Rousseff declares war on corruption in midst of Petrobras scandal
By Anthony Boadle
BRASILIA, March 18 (Reuters) - Brazilian President Dilma Rousseff launched an anti-corruption offensive on Wednesday to counter rising discontent over a kickback scandal engulfing state-run oil company Petrobras that has implicated her allies and undermined her popularity.
Her anti-corruption proposals, contained in bills submitted to Congress, include the criminalization of slush funds - known in Portuguese as "Caixa 2" - that are widely used by Brazil's political parties to finance their campaigns.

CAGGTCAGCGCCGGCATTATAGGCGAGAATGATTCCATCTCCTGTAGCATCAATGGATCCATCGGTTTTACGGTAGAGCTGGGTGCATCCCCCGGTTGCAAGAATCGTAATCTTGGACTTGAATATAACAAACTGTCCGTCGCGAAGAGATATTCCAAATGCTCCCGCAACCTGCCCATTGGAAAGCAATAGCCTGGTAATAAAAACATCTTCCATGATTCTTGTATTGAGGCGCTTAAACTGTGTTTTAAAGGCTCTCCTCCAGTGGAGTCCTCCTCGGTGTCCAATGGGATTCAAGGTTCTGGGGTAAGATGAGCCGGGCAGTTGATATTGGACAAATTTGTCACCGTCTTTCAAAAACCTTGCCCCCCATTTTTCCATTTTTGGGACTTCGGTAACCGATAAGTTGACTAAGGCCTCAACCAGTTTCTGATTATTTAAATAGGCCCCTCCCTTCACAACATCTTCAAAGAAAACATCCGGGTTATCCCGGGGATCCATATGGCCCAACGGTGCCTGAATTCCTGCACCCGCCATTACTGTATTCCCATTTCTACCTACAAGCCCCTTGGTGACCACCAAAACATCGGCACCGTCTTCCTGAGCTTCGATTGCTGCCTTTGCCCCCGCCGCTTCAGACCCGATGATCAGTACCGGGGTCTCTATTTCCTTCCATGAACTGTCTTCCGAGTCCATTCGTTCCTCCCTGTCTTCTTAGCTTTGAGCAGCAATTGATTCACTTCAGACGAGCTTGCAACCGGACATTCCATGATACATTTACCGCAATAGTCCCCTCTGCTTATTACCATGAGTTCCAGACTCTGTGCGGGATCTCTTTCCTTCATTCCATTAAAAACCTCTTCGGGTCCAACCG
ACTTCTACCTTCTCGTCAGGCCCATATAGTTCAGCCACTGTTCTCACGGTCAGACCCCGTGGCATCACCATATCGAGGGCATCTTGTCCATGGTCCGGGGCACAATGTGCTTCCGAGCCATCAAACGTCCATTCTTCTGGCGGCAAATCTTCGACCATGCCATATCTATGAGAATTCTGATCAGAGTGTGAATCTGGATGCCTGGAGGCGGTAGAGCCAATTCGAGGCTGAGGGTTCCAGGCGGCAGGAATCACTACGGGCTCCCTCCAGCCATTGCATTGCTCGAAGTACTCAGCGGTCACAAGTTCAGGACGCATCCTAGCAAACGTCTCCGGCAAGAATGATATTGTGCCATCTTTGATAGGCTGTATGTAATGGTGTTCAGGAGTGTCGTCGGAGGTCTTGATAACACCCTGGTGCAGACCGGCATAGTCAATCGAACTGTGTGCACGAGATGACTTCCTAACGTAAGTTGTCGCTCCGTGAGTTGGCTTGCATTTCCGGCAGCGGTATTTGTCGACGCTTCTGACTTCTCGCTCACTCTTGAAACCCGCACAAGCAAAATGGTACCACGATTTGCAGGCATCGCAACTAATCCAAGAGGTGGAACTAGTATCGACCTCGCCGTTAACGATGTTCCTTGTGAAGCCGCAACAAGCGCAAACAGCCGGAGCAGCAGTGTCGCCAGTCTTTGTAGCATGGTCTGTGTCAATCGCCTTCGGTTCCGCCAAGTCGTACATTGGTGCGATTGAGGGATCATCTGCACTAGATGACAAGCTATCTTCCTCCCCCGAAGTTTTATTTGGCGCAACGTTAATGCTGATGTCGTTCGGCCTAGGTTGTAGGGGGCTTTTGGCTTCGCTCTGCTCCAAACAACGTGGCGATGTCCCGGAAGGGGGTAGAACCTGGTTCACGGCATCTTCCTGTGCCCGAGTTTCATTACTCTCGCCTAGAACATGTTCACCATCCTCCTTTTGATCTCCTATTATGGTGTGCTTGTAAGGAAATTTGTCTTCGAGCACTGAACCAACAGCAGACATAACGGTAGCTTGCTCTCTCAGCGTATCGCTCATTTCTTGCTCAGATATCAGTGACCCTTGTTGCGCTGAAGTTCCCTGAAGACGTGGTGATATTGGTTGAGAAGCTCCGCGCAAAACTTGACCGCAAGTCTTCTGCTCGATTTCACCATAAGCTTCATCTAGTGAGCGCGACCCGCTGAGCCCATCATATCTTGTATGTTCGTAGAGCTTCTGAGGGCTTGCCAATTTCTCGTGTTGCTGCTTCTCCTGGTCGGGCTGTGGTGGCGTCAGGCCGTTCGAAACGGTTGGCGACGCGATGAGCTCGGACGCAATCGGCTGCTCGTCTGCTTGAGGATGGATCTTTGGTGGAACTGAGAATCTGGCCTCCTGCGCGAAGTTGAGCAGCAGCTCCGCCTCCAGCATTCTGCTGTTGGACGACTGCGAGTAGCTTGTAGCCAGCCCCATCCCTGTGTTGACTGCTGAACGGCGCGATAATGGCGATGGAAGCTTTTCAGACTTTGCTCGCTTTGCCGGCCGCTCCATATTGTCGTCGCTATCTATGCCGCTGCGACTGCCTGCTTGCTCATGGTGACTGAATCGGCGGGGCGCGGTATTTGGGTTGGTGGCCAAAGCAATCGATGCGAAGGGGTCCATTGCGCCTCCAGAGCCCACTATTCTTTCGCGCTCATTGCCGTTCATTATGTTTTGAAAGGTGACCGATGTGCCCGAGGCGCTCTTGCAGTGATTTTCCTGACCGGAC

Other steps would hasten the seizure of assets from people convicted of corruption and from government officials who accumulate wealth out of proportion with their income.
As part of the anti-corruption drive, Rousseff also signed a decree implementing an anti-bribery law passed more than a year ago that stiffens fines for companies but has not been applied for a lack of finalized rules.
Rousseff said she would not brush the latest corruption scandal under the carpet and sought to divert criticism.
"I'm sure all Brazilians of good faith, even those who did not vote for me, know that corruption in Brazil was not invented recently," she said in a speech.
Many Brazilians, however, hold her responsible. On Sunday, about 1 million people took to the streets of Brazil's largest cities in anti-government protests triggered by the Petrobras scandal and discontent over economic stagnation.
Some demonstrators called for her impeachment. Continuación...